Your business brand is important to your reputation. It lies at the heart of your sales, marketing and client relationships, but an aspect of that brand which is commonly overlooked is your staff.
Especially, what your staff wear to work.
When was the last time you looked at your employee dress code?
Do you have a written policy at all?
It might seem somewhat superfluous to insist on a dress code for the business professionals you employ, but consistency can make a real difference to the overall impression your clients take away with them.
How do I know if I need a corporate dress code or not?
Many corporate companies start with small numbers of staff, often family, that grow into a sizeable operation employing countless people with numerous job descriptions. If you have a Human Resources Manager, then you have the number of employees where dressing guidelines become essential.
Do you have different types of employee with different levels of customer interaction?
For example, an office team that welcomes clients to your offices and make them feel at home before their meeting?
A team of professionals they’ll meet, negotiate and close deals with?
As we discussed with our psychology of clothing colour blog, we all have expectations of how certain people will dress, often associated with their professional role. And that’s why it’s a good idea to create a corporate dress code to confirm professionalism in the eyes of your customers.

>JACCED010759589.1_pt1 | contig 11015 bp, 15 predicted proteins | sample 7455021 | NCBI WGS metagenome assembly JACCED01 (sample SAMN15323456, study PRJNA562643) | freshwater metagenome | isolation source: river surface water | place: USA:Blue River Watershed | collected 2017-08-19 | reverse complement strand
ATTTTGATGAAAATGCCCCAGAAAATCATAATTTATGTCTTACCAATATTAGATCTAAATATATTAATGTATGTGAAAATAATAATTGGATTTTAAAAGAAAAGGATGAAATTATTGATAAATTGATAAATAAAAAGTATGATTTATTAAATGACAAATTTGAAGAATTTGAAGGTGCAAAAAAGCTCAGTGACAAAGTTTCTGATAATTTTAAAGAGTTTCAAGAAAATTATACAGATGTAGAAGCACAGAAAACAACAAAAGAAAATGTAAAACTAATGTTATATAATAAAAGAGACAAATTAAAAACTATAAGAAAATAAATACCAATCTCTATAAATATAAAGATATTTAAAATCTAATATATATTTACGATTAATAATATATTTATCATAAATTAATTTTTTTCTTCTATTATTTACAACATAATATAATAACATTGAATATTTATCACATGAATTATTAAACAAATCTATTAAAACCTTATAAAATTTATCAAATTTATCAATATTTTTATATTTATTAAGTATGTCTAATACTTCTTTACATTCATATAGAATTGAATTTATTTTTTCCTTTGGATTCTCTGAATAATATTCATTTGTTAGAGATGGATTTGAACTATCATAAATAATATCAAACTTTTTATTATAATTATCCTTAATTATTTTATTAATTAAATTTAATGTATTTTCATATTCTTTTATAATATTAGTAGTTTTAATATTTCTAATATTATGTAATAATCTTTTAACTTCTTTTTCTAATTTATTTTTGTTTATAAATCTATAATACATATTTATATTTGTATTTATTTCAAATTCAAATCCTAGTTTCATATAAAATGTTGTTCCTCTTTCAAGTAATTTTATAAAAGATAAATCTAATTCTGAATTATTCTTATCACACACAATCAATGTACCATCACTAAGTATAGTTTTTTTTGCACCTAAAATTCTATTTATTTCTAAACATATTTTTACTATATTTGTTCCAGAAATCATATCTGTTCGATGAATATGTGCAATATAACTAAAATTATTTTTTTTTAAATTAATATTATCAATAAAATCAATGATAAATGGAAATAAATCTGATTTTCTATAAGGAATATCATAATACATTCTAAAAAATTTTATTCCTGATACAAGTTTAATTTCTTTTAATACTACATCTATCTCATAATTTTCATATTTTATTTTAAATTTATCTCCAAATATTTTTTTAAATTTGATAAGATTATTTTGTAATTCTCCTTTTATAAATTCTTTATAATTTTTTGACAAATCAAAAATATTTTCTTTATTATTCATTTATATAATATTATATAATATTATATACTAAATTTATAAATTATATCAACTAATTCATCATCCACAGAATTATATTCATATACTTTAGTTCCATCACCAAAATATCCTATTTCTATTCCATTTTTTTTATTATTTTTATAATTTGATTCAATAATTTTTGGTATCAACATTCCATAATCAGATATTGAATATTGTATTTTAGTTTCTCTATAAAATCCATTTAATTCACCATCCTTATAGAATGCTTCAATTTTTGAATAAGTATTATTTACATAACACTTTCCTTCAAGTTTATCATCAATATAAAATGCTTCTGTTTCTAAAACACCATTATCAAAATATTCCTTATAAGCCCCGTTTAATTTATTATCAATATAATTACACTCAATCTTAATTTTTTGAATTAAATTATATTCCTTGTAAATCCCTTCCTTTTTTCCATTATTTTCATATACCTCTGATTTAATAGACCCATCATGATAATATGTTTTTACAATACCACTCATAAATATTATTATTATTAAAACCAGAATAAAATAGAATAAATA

Setting standards for professional appearance at work can ease staff tension too
We all have slightly different ideas on what’s appropriate to wear to work, and sometimes those bright Hawaiian shirts can start to get a little tiresome on the eye of the beholder.
But without a dress code in place, it can be extremely difficult to turn point out to Fred in accounts that his bright pink suit perhaps doesn’t give the right impression. A suit is corporate wear after all, right?
Employees can often feel aggrieved that other staff members ‘get away with’ wearing the wrong things, hemlines being a little too short or ‘smart casual’ being more casual than smart. A written policy that highlights what is considered acceptable for your company can prevent these issues from occurring and ensure that everyone moves forward on the same page.
Implementing a new dress code for existing employees can be tricky to get right
Many won’t understand the reasons for a dress code and might feel that their individualism is being taken away.
A formal letter or explaining the reasons and introducing the dress code is often the best approach to take, followed by the directors and higher management leading by example.
To soften the blow, giving corporate vouchers to appropriate corporate wear retailers can ensure that the right clothing is purchased and worn in future, and an expense with a potentially high return – increased professionalism often leads to increased sales.
You can discover our range of corporate shirts for ladies and men here.